It has been established that CyA causes a dose-related decrease in renal function in experimental animals and humans which is thought to be due to the drug's effects in producing afferent arteriolar vasoconstriction and, ultimately, decreased glomerular filtration rate. However, these acute hemodynamic effects, which should be largely controllable with precise monitoring and dosing of patients, are apparently not the only adverse consequences of CyA administration for the kidney. Not only patients given CyA therapy to prevent organ transplant rejection, but also patients with autoimmune diseases, have been shown to develop morphologic lesions consisting of areas of striped tubulointerstitial fibrosis, tubular atrophy and afferent arteriolopathy. The hallmark of CyA nephropathy are these vascular lesions, which are not necessarily dose-related and which can be observed in some patients receiving CyA doses as low as 2 to 4 mg/kg. See Bennett et al., ibid.; Pankewycz et al., Kidney Intl., 50:1634-1640 (1996).

No effective technique has been disclosed in the prior art for the chronic administration of CyA and other cyclosporins at therapeutic doses while avoiding the serious consequences of nephrotoxicity. It has been suggested that calcium antagonists may modify the metabolism of CyA, allowing the use of lower doses to achieve adequate immunosuppression. It has also been proposed that dihydropyridine calcium channel blockers may slow interstitial fibrosis in kidney transplant recipients without affecting cyclosporin metabolism. The benefit of these proposed therapies has not been established, however, and there may be adverse effects caused by the chronic administration of calcium antagonists or calcium channel blockers that would outweigh their utility as adjunctive agents to cyclosporins even if they were effective in avoiding kidney damage.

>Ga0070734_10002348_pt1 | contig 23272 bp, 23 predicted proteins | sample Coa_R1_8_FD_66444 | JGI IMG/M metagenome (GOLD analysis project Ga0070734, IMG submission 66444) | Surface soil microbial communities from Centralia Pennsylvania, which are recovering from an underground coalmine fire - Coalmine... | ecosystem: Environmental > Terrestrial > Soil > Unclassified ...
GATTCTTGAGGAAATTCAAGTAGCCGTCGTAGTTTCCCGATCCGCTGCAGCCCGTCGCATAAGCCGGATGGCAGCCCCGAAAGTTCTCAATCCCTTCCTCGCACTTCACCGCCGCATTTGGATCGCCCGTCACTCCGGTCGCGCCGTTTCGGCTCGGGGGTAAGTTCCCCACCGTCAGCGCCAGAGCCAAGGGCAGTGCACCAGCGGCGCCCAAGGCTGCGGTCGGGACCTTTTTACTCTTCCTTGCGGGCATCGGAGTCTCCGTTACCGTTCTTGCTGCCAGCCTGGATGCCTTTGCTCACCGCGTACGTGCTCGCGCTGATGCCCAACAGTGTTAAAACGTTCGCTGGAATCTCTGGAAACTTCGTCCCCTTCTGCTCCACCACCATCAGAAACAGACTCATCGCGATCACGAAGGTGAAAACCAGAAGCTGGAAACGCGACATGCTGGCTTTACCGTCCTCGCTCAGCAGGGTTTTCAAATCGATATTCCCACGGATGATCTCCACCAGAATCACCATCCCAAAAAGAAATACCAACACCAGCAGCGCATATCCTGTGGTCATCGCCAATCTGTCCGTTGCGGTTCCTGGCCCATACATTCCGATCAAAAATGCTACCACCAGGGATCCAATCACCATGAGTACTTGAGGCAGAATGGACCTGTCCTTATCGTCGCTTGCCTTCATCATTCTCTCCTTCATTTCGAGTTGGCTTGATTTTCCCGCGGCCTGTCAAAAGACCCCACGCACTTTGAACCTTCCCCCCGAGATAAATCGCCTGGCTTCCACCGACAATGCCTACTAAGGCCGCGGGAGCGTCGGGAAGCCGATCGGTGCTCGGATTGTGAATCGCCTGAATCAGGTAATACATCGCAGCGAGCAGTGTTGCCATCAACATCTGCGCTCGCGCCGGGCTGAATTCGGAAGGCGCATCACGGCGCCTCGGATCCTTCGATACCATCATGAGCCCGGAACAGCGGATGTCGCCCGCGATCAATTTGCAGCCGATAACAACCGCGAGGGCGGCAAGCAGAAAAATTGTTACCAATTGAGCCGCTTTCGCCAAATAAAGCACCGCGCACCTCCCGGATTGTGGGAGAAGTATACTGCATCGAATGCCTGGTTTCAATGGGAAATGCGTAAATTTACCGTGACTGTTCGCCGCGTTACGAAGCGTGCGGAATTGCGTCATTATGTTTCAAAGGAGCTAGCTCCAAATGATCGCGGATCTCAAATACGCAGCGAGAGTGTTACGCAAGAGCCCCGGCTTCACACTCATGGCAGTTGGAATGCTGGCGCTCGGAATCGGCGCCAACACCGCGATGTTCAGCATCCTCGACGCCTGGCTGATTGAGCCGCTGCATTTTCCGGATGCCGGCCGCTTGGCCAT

SUMMARY OF THE INVENTION

It is the object of the present invention to provide a method of preventing or substantially reducing the nephrotoxicity caused by the administration of cyclosporins to mammalian patients.

It is another object of the present invention to provide a method as aforesaid which not only halts the disease process but actually reverses that process and causes regression of the scarring lesions.

It is a further object of the invention to provide a method as aforesaid which enables the administration of relatively high, therapeutically effective doses of cyclosporins to patients requiring cyclosporin therapy while avoiding cyclosporin nephrotoxicity and nephropathy.

It is yet another object of the present invention to provide a method as aforesaid utilizing a commercially available pharmaceutical agent which is non-toxic and not likely to provoke serious side effects.

In keeping with these objects and others which will become apparent hereinafter, the invention resides, briefly stated, in a method of preventing, reducing or reversing cyclosporin-induced nephrotoxicity and renal dysfunction in mammalian patients receiving cyclosporin therapy consisting of the administration to such patients of an effective nephrotoxicity-reducing amount of pentosan polysulfate (PPS) or a pharmaceutically acceptable salt thereof. Oral administration of PPS is the preferred mode of administration.